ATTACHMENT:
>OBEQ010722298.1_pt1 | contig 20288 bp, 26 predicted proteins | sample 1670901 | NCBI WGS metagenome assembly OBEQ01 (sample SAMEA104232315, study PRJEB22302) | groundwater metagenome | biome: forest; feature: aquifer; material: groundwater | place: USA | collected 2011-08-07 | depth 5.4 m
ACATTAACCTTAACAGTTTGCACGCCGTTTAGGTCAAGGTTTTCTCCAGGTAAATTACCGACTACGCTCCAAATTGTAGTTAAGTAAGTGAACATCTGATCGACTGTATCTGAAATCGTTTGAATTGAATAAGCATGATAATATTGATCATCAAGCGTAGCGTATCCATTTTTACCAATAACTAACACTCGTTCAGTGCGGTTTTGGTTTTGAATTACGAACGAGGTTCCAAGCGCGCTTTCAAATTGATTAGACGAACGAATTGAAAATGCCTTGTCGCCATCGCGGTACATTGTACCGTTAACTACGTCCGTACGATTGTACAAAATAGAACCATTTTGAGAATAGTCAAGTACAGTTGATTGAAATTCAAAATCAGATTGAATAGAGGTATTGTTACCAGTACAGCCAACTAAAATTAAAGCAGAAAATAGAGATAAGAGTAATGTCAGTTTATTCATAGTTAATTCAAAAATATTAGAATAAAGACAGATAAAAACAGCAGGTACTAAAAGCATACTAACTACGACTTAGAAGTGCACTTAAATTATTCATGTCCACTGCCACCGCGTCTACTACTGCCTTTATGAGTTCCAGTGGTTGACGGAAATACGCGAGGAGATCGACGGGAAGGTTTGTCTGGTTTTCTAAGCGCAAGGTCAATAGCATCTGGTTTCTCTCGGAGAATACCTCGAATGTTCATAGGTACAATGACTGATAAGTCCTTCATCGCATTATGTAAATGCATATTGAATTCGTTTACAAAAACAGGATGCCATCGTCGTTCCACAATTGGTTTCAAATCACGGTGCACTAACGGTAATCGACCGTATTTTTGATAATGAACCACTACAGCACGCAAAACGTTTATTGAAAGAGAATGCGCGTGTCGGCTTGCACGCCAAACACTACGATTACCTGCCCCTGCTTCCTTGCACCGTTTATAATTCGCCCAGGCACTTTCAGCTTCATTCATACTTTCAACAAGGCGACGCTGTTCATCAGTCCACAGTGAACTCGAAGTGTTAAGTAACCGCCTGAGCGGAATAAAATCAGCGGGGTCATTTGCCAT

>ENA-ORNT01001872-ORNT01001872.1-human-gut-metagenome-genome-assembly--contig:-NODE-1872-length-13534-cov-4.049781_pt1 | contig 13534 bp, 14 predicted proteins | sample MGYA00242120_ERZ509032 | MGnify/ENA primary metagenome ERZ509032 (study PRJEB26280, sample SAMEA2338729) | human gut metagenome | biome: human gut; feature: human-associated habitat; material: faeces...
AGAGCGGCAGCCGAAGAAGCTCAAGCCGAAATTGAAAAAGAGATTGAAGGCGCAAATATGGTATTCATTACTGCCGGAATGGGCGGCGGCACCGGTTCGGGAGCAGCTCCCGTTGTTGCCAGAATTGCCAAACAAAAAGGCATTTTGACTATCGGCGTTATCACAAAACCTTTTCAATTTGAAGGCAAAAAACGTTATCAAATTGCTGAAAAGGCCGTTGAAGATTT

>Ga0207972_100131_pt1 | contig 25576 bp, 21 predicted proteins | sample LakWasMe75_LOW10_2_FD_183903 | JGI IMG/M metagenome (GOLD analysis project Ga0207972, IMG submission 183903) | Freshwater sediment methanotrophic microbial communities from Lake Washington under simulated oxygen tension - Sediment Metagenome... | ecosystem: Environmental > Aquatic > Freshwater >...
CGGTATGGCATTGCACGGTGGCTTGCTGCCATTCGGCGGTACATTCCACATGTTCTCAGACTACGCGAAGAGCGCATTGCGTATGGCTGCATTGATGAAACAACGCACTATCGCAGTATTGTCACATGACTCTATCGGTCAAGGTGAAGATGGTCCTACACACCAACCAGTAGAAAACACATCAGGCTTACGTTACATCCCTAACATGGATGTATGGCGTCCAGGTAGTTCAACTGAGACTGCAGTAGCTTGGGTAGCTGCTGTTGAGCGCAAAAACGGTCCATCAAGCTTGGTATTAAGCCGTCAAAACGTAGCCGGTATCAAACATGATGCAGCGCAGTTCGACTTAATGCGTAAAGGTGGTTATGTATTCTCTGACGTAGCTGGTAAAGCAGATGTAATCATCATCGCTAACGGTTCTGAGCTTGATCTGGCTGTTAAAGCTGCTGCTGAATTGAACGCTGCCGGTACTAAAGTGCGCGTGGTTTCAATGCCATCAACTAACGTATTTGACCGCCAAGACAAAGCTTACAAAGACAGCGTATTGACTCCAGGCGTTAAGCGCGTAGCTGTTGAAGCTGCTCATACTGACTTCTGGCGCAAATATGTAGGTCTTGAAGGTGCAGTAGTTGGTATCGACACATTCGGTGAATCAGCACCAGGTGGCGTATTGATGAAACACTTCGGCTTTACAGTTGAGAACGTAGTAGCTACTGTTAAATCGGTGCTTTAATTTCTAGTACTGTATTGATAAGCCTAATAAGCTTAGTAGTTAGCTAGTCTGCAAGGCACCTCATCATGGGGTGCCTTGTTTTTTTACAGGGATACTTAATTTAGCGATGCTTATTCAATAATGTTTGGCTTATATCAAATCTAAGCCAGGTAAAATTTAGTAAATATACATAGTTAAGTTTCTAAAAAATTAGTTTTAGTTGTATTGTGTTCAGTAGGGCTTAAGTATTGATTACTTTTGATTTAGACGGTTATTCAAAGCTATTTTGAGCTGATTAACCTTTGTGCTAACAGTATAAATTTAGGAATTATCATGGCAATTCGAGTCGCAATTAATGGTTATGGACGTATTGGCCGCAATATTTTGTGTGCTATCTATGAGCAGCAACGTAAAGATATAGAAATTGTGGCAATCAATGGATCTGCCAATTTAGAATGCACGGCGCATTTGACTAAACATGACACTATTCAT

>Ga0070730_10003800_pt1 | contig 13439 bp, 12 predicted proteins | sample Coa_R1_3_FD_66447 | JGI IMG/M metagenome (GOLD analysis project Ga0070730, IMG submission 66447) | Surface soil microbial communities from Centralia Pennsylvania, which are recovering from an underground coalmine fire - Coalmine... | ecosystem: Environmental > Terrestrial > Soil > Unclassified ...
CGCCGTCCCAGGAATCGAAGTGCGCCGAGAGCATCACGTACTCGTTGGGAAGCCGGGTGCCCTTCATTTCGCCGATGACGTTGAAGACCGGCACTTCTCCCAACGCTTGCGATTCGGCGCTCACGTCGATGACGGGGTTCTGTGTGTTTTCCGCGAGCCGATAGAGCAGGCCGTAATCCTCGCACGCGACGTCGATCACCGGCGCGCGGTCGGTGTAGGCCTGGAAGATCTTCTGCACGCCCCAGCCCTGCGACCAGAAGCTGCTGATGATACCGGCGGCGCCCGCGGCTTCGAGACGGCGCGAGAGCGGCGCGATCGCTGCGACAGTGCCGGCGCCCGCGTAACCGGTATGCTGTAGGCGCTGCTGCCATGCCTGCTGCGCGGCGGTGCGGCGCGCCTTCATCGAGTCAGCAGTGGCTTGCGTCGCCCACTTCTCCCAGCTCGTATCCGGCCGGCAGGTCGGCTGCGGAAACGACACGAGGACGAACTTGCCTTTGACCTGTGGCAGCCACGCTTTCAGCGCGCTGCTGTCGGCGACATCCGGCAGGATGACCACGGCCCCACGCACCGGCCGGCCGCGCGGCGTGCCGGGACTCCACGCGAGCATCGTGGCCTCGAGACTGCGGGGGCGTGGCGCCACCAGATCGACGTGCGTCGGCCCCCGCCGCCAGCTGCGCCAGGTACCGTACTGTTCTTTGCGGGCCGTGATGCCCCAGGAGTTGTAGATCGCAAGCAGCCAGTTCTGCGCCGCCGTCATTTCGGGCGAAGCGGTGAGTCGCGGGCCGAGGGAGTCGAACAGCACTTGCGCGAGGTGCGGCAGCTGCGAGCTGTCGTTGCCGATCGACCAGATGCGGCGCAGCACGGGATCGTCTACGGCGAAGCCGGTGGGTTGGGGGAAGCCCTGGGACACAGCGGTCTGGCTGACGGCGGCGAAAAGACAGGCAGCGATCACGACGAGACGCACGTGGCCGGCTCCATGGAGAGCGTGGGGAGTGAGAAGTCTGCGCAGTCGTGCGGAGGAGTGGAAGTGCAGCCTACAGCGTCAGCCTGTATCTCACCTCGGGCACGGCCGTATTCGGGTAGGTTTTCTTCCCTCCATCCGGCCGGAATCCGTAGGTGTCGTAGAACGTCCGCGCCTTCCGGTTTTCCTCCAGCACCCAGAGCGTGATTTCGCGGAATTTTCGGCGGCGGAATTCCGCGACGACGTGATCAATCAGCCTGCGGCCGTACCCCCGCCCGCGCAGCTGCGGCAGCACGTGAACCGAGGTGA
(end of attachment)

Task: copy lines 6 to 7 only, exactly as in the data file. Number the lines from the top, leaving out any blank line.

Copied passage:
CGGTATGGCATTGCACGGTGGCTTGCTGCCATTCGGCGGTACATTCCACATGTTCTCAGACTACGCGAAGAGCGCATTGCGTATGGCTGCATTGATGAAACAACGCACTATCGCAGTATTGTCACATGACTCTATCGGTCAAGGTGAAGATGGTCCTACACACCAACCAGTAGAAAACACATCAGGCTTACGTTACATCCCTAACATGGATGTATGGCGTCCAGGTAGTTCAACTGAGACTGCAGTAGCTTGGGTAGCTGCTGTTGAGCGCAAAAACGGTCCATCAAGCTTGGTATTAAGCCGTCAAAACGTAGCCGGTATCAAACATGATGCAGCGCAGTTCGACTTAATGCGTAAAGGTGGTTATGTATTCTCTGACGTAGCTGGTAAAGCAGATGTAATCATCATCGCTAACGGTTCTGAGCTTGATCTGGCTGTTAAAGCTGCTGCTGAATTGAACGCTGCCGGTACTAAAGTGCGCGTGGTTTCAATGCCATCAACTAACGTATTTGACCGCCAAGACAAAGCTTACAAAGACAGCGTATTGACTCCAGGCGTTAAGCGCGTAGCTGTTGAAGCTGCTCATACTGACTTCTGGCGCAAATATGTAGGTCTTGAAGGTGCAGTAGTTGGTATCGACACATTCGGTGAATCAGCACCAGGTGGCGTATTGATGAAACACTTCGGCTTTACAGTTGAGAACGTAGTAGCTACTGTTAAATCGGTGCTTTAATTTCTAGTACTGTATTGATAAGCCTAATAAGCTTAGTAGTTAGCTAGTCTGCAAGGCACCTCATCATGGGGTGCCTTGTTTTTTTACAGGGATACTTAATTTAGCGATGCTTATTCAATAATGTTTGGCTTATATCAAATCTAAGCCAGGTAAAATTTAGTAAATATACATAGTTAAGTTTCTAAAAAATTAGTTTTAGTTGTATTGTGTTCAGTAGGGCTTAAGTATTGATTACTTTTGATTTAGACGGTTATTCAAAGCTATTTTGAGCTGATTAACCTTTGTGCTAACAGTATAAATTTAGGAATTATCATGGCAATTCGAGTCGCAATTAATGGTTATGGACGTATTGGCCGCAATATTTTGTGTGCTATCTATGAGCAGCAACGTAAAGATATAGAAATTGTGGCAATCAATGGATCTGCCAATTTAGAATGCACGGCGCATTTGACTAAACATGACACTATTCAT

>Ga0070730_10003800_pt1 | contig 13439 bp, 12 predicted proteins | sample Coa_R1_3_FD_66447 | JGI IMG/M metagenome (GOLD analysis project Ga0070730, IMG submission 66447) | Surface soil microbial communities from Centralia Pennsylvania, which are recovering from an underground coalmine fire - Coalmine... | ecosystem: Environmental > Terrestrial > Soil > Unclassified ...